Leading Change in the Legal Profession: Wake Forest Hosts Symposium

This post is an overdue shout-out to Kenneth Townsend, Director of Leadership and Character in the Professional Schools at Wake Forest University, and his incredible team at Wake Forest School of Law for the fabulous job they did in hosting the Wake Forest Law Review 2023 Spring Symposium: Leading Change in the Legal Profession. Honored to be among the speakers and participants, I want to share some key takeaways.

The symposium was co-sponsored by the Program for Leadership and Character in the Professional Schools, a part of the Wake Forest Program for Leadership and Character. Elevating our leadership language to tie it directly to “character” is brilliant! Discussing aspects of character already permeate our classroom discussion and our Fundamentals of Lawyer Leadership textbook; still, I can and will be more intentional to include references to character formation as an integral part of leadership development.

Kenneth opened the symposium by reminding us of legal education’s challenges, including lack of public trust, poor reputation, lawyers struggling with well-being, disruptions caused by technological advancements, and lack of leadership training. I appreciated his reminder of a book from 30 years ago called The Lost Lawyer: Failing Ideals of the Legal Profession and the 2007 Carnegie Report: Educating Lawyers. Both were pivotal in inspiring my mission to be more intentional about leadership development in law schools these last ten years.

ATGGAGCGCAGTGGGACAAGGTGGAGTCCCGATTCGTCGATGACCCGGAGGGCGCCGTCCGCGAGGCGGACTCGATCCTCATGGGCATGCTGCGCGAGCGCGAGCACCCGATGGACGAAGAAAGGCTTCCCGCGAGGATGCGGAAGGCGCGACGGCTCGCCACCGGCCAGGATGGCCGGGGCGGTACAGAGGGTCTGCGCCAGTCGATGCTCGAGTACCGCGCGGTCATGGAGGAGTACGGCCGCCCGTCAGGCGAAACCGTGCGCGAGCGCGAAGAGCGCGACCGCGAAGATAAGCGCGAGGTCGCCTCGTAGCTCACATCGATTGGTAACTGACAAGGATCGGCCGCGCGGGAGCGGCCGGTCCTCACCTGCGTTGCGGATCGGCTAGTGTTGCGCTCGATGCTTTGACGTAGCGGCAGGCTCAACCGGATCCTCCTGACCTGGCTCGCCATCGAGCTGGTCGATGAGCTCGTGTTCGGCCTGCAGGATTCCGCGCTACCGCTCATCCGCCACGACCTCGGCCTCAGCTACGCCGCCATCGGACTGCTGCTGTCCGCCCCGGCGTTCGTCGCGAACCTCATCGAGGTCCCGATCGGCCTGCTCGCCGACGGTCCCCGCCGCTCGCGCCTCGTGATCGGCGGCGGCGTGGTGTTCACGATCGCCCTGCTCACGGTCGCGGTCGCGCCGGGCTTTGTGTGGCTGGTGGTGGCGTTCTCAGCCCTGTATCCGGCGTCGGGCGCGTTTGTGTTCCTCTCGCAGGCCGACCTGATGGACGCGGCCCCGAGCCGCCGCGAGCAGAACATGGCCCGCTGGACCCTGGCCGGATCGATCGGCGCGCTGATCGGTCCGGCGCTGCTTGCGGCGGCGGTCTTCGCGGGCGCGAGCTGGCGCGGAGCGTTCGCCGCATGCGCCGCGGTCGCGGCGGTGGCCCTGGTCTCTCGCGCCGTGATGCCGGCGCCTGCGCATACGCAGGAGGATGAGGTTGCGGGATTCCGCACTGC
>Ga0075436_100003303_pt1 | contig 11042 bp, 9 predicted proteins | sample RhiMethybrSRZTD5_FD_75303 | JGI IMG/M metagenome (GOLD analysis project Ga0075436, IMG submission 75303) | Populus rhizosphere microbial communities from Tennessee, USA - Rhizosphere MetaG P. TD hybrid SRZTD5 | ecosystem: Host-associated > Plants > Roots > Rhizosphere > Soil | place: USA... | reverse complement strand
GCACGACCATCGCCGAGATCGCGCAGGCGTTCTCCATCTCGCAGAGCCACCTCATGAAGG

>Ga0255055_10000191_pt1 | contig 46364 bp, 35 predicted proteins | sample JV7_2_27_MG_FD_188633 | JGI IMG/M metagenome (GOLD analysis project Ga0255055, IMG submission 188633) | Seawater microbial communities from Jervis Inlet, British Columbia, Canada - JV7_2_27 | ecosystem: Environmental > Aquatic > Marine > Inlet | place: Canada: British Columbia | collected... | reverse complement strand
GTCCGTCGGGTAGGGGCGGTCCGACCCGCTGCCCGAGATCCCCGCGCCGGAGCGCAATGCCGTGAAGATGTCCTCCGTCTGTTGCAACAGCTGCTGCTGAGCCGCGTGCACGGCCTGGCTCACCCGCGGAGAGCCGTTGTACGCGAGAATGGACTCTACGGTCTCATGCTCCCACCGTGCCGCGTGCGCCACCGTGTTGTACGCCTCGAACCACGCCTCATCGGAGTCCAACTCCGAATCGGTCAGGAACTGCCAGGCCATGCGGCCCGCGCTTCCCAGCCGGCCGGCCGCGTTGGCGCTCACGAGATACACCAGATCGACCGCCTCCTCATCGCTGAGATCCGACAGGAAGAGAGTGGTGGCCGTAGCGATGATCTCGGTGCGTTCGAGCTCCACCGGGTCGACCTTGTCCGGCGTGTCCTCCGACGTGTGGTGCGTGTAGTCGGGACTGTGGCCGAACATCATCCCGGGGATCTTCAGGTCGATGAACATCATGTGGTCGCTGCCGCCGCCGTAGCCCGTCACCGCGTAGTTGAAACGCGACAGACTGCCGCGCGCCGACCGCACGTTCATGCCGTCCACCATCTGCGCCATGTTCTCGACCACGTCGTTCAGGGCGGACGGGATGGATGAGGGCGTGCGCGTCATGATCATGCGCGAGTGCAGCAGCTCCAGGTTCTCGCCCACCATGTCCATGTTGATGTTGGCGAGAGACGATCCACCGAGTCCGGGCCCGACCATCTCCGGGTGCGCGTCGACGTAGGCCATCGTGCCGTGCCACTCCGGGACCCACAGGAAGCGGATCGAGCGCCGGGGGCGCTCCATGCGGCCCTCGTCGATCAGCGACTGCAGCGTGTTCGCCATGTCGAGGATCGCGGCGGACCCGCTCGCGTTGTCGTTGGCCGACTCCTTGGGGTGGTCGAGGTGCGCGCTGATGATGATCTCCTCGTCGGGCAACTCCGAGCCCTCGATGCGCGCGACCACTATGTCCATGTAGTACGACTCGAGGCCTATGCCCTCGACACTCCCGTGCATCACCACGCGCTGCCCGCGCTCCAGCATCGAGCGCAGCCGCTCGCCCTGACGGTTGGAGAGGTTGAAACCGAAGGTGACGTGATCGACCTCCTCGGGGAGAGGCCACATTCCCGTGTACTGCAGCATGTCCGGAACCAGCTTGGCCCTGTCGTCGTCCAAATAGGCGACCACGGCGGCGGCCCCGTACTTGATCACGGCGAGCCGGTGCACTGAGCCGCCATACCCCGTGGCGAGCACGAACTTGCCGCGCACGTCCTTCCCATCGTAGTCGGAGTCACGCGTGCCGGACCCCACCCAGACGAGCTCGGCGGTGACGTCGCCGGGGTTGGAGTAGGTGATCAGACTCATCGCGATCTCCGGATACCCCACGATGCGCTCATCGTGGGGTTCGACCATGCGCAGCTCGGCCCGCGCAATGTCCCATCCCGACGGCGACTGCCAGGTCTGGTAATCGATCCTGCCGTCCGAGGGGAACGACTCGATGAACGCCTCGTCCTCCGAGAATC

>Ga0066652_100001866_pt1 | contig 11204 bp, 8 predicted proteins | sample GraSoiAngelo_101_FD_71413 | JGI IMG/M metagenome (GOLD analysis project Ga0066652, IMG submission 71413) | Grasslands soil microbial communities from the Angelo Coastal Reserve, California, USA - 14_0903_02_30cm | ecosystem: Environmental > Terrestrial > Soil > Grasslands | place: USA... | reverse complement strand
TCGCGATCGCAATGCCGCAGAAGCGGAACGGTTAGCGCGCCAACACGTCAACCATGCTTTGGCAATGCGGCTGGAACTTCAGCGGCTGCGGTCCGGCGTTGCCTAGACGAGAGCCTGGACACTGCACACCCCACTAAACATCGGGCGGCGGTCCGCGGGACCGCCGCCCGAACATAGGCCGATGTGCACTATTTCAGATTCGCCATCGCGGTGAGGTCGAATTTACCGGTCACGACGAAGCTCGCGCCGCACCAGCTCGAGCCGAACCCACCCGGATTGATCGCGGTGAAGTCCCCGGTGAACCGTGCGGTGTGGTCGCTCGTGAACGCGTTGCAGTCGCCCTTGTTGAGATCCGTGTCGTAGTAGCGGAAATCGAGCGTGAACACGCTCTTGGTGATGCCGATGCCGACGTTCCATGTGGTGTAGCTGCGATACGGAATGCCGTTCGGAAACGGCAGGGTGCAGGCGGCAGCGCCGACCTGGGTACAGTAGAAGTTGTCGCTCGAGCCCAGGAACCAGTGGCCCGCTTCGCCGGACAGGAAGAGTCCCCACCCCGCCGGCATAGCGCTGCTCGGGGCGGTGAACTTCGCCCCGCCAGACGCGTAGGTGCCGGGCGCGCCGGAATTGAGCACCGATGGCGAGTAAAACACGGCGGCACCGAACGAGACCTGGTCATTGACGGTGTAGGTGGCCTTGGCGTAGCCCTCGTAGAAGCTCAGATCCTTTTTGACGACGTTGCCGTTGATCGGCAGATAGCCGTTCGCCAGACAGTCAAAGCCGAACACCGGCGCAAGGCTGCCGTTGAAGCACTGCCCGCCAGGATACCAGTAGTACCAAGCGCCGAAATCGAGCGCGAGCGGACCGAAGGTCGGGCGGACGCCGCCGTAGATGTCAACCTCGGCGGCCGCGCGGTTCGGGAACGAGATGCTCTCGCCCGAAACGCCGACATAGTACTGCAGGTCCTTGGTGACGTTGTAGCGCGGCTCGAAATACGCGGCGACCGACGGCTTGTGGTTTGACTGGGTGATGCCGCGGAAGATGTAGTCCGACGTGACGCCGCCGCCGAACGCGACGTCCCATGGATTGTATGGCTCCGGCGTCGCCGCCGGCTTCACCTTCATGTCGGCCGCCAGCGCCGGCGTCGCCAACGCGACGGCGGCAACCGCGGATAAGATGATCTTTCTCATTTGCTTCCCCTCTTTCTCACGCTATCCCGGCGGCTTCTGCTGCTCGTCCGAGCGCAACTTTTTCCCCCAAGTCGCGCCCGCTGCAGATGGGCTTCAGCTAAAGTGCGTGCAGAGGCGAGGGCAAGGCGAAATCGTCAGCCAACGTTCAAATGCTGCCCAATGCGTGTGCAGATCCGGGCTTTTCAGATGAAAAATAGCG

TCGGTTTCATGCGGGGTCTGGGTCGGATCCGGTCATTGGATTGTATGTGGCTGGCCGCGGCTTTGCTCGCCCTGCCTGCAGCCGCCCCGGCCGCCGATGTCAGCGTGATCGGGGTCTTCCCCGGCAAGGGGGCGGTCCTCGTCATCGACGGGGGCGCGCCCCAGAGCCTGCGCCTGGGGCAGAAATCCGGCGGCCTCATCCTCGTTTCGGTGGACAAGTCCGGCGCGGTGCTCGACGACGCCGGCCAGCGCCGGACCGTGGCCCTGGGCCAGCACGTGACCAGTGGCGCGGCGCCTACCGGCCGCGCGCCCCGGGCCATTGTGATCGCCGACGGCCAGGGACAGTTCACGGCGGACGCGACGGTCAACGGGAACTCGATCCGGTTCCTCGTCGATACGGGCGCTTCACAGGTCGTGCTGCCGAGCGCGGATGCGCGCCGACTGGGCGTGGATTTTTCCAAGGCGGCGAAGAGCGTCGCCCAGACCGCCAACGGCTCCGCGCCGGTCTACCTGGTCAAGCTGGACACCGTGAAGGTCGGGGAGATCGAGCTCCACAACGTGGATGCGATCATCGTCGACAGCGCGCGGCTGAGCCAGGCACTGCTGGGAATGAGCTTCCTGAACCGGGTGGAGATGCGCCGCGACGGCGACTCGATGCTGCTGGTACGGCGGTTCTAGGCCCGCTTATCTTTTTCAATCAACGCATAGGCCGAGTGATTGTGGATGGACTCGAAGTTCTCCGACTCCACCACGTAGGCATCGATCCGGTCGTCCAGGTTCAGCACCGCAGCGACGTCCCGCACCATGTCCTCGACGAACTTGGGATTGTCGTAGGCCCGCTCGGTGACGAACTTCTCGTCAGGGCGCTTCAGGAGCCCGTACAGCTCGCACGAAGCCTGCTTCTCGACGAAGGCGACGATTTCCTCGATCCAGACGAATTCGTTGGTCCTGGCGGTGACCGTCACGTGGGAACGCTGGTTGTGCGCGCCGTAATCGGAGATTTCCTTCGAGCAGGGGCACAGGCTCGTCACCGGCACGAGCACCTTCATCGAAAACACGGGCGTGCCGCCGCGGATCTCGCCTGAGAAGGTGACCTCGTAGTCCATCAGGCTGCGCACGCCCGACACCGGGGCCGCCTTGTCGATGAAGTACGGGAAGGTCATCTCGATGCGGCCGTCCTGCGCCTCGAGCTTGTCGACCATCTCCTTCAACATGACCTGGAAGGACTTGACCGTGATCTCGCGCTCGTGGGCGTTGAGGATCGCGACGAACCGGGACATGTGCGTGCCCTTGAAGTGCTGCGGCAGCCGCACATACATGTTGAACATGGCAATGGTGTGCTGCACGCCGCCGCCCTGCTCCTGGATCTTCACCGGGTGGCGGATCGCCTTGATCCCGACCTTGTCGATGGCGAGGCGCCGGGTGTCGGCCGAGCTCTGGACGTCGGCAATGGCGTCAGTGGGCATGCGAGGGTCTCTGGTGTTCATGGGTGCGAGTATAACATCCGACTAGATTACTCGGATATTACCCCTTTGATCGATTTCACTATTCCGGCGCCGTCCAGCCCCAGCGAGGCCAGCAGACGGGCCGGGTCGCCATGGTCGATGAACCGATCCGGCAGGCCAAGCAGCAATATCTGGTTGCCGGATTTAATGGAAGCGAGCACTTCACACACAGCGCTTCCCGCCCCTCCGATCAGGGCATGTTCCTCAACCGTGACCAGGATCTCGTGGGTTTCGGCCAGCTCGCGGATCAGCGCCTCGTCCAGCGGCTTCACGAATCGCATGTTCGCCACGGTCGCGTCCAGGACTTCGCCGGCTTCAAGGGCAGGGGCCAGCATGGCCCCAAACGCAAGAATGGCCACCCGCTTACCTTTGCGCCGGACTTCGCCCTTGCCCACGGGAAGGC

Just a few highlights from the wise words and inspirational messages from the speakers all day long:

During the first panel on experiential education, Holloran Center Fellow Kendall Kerew shared the question posed to Chat GPT: What lawyering cannot be replaced by AI? The answer was:

  1. Empathy and Emotional Intelligence
  2. Creativity and Critical Thinking
  3. Advocacy and Persuasion
  4. Ethics and Professionalism
  5. Client Relationship Management

Not only did we find this result interesting, many others did as well when she shared it in a popular blog post on the Holloran Center’s Professional Identity Formation Blog! Another reason why incorporating more leadership development into our legal education programs is so important!

The experiential learning panel also reminded us that best practices for student learning require us to help our students explore their “why” through self-assessment and self-reflection in order to grow. The professional identity panel followed to encourage us to remember Holloran Center Co-Director Neil Hamilton’s mantra to “meet students where they are they are” in order to guide them through reflection, coach them to develop the competencies expected by legal employers, and model and mentor students toward well-being by aligning professional and personal values. Professor Lisle Baker shared practical and clever tips for incorporating well-being practices into classes.